Mogherini must win over doubters as EU foreign policy chief

ROME Sun Aug 31, 2014 12:44pm EDT

Newly elected European High Representative for Foreign Affairs Federica Mogherini of Italy attends a news conference during an EU summit in Brussels August 30, 2014.  REUTERS/Yves Herman

Newly elected European High Representative for Foreign Affairs Federica Mogherini of Italy attends a news conference during an EU summit in Brussels August 30, 2014.

Credit: Reuters/Yves Herman

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ROME (Reuters) - Federica Mogherini must show she has the experience and clout to succeed as the European Union's new foreign policy chief, just as her predecessor had to overcome a reputation as a diplomatic lightweight.

The 41-year-old career politician, who became Italian foreign minister only in February, has been seen throughout her career as a politician who prefers to skirt controversy rather than take tough policy stands.

Cynics say her appointment at an EU summit on Saturday confirms that member states want to keep their own tight grip on foreign policy issues, much the same as they said when Catherine Ashton became the EU's first foreign policy chief in 2009.

Ashton arrived as an unelected member of the British upper house of parliament with no foreign policy experience. However she grew into the job and, while she always had detractors, won praise for coordinating international nuclear talks with Iran which produced an interim deal last year.

Now Mogherini, a member of Italian Prime Minister Matteo Renzi's centre-left Democratic Party (PD), also has to win over doubters. While she brings more foreign policy experience to the job than Ashton did, her stance on the Ukraine crisis will be closely scrutinized, especially by ex-communist states which opposed her nomination at an earlier EU summit.

These governments in central and eastern Europe fear she will be too soft on Russia, one of Italy's biggest energy suppliers and export markets. The EU, along with the United States, has imposed sanctions on Moscow for annexing Crimea and supporting separatist rebels in eastern Ukraine.

The EU is threatening further trade measures, but in her first comments after her nomination Mogherini stressed the need to push for a lasting diplomatic deal too.

"As we think and we work on the level of sanctions, we also have to keep the diplomatic way open ... hoping that the combination, a wise combination, can be effective," she said.

While Mogherini may lack charisma and government experience - the Italian foreign affairs portfolio was her first cabinet post - she has dedicated most of her career to foreign policy, and colleagues describe her as informed and hard-working.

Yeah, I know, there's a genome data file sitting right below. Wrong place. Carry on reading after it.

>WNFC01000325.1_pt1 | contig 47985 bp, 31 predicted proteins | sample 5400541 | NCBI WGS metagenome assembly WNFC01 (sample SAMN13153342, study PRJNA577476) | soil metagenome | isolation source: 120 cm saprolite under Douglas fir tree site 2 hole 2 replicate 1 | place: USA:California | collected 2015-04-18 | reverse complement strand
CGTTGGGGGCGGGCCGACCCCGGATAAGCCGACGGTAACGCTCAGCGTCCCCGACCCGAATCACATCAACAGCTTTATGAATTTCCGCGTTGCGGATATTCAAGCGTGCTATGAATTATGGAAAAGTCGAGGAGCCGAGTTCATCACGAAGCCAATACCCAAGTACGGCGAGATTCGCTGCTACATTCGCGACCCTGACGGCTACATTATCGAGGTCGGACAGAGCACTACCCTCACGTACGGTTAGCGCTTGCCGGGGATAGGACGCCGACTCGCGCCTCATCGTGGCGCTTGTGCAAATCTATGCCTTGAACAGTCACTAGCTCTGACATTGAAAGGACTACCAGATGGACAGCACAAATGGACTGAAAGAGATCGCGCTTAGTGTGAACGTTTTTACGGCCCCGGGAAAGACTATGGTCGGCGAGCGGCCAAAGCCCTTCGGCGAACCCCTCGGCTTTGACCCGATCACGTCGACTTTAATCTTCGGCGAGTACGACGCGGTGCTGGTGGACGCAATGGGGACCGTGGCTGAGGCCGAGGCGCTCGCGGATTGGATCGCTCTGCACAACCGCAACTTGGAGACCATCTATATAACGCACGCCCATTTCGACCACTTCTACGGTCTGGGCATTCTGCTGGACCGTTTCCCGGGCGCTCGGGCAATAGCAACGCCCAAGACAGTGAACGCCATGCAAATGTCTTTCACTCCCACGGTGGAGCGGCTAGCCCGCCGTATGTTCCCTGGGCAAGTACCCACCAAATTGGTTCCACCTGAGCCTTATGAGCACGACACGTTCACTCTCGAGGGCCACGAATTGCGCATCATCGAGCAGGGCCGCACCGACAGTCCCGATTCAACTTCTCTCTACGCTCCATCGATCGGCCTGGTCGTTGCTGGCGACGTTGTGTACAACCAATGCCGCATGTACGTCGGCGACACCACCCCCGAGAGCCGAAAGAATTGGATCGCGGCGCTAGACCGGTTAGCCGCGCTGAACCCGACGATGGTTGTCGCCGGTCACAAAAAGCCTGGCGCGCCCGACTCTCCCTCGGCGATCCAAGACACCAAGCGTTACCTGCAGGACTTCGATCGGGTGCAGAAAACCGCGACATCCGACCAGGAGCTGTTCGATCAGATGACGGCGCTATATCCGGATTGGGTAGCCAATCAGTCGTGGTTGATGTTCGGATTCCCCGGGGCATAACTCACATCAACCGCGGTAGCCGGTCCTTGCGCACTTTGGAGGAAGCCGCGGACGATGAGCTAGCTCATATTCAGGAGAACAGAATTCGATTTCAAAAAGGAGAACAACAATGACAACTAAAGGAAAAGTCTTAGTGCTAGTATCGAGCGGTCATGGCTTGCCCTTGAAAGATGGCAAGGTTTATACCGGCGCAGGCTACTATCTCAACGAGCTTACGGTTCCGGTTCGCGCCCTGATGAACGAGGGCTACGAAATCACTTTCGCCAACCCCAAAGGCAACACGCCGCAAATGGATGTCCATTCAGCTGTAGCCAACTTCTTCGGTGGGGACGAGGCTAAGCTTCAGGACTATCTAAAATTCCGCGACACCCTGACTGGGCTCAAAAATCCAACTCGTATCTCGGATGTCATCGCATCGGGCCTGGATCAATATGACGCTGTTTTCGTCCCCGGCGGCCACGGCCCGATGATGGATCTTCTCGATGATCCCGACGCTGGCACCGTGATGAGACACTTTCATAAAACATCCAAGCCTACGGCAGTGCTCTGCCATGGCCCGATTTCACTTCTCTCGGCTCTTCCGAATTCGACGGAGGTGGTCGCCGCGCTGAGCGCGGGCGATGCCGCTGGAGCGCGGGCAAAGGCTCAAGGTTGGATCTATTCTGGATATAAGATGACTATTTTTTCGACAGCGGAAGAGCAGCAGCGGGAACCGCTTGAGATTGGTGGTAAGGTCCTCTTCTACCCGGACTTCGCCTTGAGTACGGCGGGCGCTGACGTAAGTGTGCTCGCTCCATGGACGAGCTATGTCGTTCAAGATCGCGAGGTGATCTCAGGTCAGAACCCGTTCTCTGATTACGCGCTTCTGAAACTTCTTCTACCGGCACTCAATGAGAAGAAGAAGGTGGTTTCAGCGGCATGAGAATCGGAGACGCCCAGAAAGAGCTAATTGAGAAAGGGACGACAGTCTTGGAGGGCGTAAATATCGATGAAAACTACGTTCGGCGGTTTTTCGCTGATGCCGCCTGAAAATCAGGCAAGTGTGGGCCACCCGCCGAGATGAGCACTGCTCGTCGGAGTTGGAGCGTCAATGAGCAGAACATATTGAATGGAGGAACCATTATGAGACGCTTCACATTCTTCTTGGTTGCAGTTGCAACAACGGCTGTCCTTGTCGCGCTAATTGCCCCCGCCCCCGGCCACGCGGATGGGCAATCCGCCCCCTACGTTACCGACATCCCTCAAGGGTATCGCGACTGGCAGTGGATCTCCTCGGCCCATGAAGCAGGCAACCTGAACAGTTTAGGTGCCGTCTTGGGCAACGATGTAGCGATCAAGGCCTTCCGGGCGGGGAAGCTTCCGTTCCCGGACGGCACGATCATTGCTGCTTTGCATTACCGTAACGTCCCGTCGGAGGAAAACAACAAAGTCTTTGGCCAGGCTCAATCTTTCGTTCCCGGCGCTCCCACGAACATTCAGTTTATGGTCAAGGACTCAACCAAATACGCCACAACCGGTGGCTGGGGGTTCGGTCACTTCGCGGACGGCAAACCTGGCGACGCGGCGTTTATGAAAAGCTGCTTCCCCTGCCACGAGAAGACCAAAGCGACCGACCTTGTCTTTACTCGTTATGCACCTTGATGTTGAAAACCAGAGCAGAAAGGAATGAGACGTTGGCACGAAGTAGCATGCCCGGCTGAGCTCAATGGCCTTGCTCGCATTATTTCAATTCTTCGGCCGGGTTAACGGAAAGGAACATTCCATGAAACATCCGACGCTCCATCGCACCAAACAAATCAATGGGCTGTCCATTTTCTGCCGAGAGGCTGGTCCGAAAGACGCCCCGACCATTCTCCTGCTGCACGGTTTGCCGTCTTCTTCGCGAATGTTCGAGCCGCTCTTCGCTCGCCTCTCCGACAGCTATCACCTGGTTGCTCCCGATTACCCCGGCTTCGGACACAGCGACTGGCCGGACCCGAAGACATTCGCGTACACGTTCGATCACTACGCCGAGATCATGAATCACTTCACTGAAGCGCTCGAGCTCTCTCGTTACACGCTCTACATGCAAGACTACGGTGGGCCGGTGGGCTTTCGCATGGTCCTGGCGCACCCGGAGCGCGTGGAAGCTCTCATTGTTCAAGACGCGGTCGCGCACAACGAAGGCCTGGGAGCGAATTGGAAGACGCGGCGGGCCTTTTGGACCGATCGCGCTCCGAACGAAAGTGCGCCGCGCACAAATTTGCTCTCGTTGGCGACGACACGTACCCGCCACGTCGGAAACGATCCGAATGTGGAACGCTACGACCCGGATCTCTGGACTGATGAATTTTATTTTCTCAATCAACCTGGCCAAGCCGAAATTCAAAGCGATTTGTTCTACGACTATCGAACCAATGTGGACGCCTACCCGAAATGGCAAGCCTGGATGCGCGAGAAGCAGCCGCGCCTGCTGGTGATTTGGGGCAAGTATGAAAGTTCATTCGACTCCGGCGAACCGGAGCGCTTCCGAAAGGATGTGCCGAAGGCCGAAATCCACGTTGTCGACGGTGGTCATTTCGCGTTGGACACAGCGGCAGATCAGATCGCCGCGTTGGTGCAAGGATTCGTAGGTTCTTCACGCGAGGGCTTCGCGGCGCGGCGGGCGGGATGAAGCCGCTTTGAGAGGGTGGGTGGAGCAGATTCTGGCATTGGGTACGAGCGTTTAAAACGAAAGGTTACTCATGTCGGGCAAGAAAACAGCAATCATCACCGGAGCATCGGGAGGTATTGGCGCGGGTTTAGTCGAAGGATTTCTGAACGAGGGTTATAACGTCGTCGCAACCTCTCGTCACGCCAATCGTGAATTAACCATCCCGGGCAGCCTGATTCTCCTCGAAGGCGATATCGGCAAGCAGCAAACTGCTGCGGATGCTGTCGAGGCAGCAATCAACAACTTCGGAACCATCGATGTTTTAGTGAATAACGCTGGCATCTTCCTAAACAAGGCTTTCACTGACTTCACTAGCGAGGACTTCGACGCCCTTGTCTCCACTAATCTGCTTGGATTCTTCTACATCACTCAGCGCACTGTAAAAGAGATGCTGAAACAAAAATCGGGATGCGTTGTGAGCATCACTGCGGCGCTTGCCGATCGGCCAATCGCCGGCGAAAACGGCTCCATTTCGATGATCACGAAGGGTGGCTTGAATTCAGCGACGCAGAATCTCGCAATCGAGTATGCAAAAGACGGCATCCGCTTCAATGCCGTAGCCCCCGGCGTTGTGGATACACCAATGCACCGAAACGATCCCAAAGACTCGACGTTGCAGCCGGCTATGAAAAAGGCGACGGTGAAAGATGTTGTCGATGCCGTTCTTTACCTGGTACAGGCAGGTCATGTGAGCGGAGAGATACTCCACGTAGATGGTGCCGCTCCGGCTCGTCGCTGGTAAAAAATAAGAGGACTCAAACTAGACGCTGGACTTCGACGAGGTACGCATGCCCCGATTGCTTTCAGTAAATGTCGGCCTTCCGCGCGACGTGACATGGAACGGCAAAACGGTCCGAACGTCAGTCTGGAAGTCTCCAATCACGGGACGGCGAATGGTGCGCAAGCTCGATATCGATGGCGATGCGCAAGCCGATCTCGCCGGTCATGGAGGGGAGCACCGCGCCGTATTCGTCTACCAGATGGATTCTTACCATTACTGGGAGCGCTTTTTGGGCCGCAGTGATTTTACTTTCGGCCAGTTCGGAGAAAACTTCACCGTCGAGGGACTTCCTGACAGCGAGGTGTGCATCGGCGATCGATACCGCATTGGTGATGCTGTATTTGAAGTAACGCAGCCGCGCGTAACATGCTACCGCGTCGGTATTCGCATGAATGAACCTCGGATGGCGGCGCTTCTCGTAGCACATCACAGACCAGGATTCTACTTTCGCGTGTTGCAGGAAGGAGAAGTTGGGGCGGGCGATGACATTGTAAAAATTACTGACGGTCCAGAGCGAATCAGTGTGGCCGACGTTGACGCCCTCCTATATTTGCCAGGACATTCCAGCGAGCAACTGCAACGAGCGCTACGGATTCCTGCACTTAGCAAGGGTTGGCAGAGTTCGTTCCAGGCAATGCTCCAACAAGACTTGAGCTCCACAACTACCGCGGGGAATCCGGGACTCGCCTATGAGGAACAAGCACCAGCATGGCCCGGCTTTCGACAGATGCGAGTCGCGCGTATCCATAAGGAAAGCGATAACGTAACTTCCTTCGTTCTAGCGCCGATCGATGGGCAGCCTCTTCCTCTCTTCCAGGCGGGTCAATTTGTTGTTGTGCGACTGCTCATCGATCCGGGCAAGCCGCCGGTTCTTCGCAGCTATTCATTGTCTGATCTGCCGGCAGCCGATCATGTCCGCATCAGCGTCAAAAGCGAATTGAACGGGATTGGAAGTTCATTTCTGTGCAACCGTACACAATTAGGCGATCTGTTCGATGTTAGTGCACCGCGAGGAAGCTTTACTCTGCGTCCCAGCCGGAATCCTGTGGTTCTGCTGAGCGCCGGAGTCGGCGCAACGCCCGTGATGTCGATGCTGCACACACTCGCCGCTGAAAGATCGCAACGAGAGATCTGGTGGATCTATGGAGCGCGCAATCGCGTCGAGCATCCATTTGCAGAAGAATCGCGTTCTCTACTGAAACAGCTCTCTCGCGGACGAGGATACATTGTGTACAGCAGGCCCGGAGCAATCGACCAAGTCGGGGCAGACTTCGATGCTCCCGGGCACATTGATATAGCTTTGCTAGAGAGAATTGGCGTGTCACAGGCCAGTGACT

"She's very sober and serious, not picturesque or colorful," said Luca Bader, a PD colleague who has worked with her for many years.

There are signs Mogherini may now want to change that image. She did nothing to hide her glee at getting the new job, which she takes up on Nov. 1. On Sunday she said on Twitter she was already "at work," and posted a photo of the EU handover files.

Former PD leader Walter Veltroni, who appointed her to the party's executive committee in 2007, said he had been "immediately struck by her rigor and her solid foundations," adding that she was "always intent on studying the dossiers".

Unlike the new Polish European Council President Donald Tusk, she is also fluent in English and proficient in French, languages which are vital for communicating within the EU and with the wider world.

"NEW GENERATION"

Mogherini defended herself against the charges of inexperience, saying that at 41 she was "not so young" and indeed older than her boss Renzi, who is 39. Describing herself as one of "a new generation of European leaders", she hoped to be able to help "bridge the gap" that has opened up between many of the EU’s citizens and its political institutions.

As vice president of the European Commission she may also be able to exert some influence on economic policy as Renzi, to whom she is considered utterly loyal, pushes to make the euro zone's fiscal rules less stringent.

Appointed for five years, subject to approval by the European Parliament, she may not be thrown in at the deep end on Iran as the P5+1 - the United States, Russia, China, Britain, France and Germany - try to negotiate a permanent settlement with Tehran on its disputed nuclear program.

A senior Western diplomat said last month that Ashton was likely to continue leading the nuclear talks with Tehran after her term ends on Oct. 31, as the target date for a deal is only a few weeks later on Nov. 24.

However, other international crises await Mogherini apart from Ukraine, including in the Middle East, where her academic studies might offer some useful background.

The daughter of a film director, she graduated from Rome's Sapienza University with a degree in political science and a thesis on Islamism that she completed during studies in France.

Mogherini was first elected to parliament in 2008, joining the lower house committee on foreign affairs and taking the PD's top foreign policy job last year.

An admirer of the United States, she told Reuters this year that one day she would like to work there.

(additional reporting by Fredrik Dahl in Vienna; editing by David Stamp)

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